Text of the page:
And in the pews proudly wearing her tree hat:

Alissa’s birthday:
It was also Alissa’s birthday recently so we had a party at build-a-bear along with a few folks over for dinner on her actual birthday.

And of course, it’s Christmas Eve so Santa will be here shortly. It was a nice day though so we spent some time outside:
Amanda is in the Christmas spirit:

We had some pre-Santa activities earlier in the day resulting in this:

Followed by the girls putting out cookies and milk right before bedtime:

Along with a few other poses:
No idea why Alissa is posing like Superman:
In this one, Alissa looks like she has to pee and Ashley has a crick in her neck:
At a loss for words:
With Grandma:
With some dude who really, really needs a haircut:

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Twin swim!

Ashley and Amanda started swim lessons a few weeks ago. Amanda loved it from the first minute as expected. Ashley cried through the first day but has been good ever since. At today’s lesson, they were legitimately swimming about 6 feet from the instructor to the steps.

Here are a few photos.


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Going old school – Restoring an AR XA Turntable

As if I don’t have enough audio stuff already, I got curious about trying old school records and asked my father in law for his old one(s). The first he gave me was a reasonably modern Technics. Works fine. Kinda boring though.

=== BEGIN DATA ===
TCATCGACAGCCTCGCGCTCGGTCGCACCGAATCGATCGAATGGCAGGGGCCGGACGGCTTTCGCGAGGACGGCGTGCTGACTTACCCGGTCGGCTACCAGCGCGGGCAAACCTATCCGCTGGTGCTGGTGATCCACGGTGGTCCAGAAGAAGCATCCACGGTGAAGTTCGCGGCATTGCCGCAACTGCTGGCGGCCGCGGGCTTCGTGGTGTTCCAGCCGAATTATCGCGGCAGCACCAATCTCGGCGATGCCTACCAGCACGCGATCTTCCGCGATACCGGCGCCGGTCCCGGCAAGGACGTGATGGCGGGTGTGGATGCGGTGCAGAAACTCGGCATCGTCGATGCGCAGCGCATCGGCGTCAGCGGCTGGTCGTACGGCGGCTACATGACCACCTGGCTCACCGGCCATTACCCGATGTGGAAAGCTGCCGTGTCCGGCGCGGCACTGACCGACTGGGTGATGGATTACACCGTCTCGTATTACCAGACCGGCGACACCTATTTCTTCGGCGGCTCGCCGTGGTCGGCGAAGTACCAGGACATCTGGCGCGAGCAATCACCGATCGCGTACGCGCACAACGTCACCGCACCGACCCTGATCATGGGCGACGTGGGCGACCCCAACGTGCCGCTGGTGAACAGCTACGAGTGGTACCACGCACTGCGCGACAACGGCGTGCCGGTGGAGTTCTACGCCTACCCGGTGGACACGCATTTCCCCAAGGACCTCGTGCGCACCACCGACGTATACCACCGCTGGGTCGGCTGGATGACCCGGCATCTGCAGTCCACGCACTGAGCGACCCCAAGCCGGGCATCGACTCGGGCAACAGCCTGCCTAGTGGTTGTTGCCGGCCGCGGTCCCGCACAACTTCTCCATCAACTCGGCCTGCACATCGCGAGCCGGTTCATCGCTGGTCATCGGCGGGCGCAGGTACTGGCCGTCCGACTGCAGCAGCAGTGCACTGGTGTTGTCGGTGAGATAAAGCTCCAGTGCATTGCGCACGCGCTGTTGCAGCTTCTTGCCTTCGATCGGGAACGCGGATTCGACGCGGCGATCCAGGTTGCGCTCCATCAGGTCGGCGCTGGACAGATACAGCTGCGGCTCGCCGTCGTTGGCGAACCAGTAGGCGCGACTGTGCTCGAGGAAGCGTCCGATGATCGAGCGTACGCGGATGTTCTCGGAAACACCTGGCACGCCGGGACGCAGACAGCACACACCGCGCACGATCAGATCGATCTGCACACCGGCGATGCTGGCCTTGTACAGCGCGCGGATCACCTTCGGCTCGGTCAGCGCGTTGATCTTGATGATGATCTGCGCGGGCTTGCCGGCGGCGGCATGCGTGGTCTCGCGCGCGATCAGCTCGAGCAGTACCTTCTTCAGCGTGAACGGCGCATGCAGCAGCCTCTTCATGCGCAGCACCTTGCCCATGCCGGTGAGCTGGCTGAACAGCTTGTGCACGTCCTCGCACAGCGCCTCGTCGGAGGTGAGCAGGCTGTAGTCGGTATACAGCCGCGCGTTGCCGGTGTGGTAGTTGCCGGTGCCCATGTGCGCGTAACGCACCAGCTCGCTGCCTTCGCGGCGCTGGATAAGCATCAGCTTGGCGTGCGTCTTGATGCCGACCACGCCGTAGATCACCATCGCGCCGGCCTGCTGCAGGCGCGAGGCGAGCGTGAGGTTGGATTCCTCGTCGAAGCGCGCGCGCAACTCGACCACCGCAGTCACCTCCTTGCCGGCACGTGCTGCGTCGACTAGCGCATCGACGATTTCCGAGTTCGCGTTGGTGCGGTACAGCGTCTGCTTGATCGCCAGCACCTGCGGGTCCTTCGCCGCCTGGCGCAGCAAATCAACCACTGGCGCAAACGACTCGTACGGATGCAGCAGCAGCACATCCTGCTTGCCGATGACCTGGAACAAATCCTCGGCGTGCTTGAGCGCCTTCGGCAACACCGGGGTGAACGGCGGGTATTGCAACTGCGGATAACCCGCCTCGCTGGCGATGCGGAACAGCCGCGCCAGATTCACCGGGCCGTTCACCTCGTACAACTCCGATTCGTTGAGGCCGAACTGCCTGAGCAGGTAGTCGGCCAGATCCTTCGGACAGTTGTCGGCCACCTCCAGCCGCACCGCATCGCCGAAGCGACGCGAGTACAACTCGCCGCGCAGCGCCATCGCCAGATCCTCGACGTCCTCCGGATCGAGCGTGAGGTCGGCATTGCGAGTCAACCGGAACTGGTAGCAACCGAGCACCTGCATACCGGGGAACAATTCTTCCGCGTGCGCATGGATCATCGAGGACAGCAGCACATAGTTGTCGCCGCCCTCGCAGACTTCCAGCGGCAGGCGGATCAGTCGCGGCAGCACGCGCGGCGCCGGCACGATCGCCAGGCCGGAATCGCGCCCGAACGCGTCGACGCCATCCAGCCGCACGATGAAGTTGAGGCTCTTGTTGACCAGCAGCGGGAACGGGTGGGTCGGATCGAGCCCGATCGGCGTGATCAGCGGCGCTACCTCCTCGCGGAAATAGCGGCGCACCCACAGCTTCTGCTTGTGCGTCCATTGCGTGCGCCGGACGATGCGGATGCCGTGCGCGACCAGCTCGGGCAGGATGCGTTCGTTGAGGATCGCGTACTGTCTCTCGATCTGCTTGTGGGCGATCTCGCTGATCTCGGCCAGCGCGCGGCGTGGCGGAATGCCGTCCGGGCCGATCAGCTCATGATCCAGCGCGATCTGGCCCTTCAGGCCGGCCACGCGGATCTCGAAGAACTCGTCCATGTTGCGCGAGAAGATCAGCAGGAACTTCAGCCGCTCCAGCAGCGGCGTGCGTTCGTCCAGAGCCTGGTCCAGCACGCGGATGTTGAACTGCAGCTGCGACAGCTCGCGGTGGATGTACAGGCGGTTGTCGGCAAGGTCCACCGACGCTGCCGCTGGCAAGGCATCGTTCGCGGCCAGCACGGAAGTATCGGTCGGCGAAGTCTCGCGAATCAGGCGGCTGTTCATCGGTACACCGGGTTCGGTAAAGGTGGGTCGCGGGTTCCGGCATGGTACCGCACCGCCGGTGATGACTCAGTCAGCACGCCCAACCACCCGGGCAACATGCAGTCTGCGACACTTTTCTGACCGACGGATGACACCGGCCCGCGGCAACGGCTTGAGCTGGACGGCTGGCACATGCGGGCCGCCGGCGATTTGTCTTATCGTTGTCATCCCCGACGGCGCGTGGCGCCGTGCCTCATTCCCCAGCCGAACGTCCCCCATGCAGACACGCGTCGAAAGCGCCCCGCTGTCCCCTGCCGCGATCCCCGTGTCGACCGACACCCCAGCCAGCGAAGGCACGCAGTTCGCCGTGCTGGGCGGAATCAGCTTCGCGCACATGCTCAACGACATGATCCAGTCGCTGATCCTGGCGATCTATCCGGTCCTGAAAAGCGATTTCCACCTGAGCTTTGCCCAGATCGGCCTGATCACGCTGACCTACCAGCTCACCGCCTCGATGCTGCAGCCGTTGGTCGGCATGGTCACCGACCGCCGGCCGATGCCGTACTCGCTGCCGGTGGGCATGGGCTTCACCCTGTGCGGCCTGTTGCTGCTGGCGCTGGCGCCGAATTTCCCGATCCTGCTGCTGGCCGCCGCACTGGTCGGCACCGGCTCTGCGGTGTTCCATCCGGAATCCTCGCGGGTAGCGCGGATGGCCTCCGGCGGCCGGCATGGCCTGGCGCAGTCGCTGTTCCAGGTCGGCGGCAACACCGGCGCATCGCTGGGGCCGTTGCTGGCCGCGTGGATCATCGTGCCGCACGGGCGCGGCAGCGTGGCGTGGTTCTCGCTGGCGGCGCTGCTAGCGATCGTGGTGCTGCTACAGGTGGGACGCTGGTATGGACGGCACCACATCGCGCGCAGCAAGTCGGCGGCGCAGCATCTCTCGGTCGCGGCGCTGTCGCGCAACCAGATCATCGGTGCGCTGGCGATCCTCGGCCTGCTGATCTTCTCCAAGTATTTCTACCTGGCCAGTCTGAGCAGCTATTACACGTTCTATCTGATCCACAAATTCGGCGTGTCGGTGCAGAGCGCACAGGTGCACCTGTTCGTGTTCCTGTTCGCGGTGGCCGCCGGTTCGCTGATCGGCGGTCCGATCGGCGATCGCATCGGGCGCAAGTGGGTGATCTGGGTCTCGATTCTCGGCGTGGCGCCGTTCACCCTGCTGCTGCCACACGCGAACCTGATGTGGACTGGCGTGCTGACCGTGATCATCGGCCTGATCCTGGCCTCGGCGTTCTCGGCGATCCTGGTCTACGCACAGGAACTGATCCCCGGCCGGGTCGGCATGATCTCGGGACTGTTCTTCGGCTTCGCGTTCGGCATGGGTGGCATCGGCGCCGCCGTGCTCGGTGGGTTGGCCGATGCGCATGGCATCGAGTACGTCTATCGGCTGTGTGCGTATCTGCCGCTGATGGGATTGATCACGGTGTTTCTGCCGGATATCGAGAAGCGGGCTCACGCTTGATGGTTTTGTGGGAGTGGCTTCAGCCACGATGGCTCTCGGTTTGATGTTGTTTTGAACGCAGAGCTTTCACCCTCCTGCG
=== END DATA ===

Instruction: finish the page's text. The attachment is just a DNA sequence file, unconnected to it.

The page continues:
The next one though… probably a 60’s era Acoustic Research turntable. Didn’t work, a little water damaged, and in need of some TLC for sure.

You can see it’s a pretty basic unit:
AR turntable

A little research showed a bit of a cult following though with a number of folks showing how they had restored their own turntables. So parts are available and upgrades ripe for the picking. Yay! Project!

Here’s the bottom:
AR turntable

The T-Frame is a stamped steel unit that makes up the sprung portion of the turntable. (The platter bearing and tone arm bearing as well as the motor assemblies are suspended by foam-damped springs.

You can see two motors actually. The left one is actually a starter motor that helps get the platter up to speed from zero rpm. It also makes sure the primary motor spins in the correct direction as it doesn’t necessarily do that on its on. Other things to note are that the really rudimentary shielding on the motors as well as the wire nuts. Did not expect to see those outside of a wall outlet.

AR turntable

Here you can see there’s some water damage (or maybe just humidity) on the bottom plate thing. It’s really just some dense cardboard.
AR turntable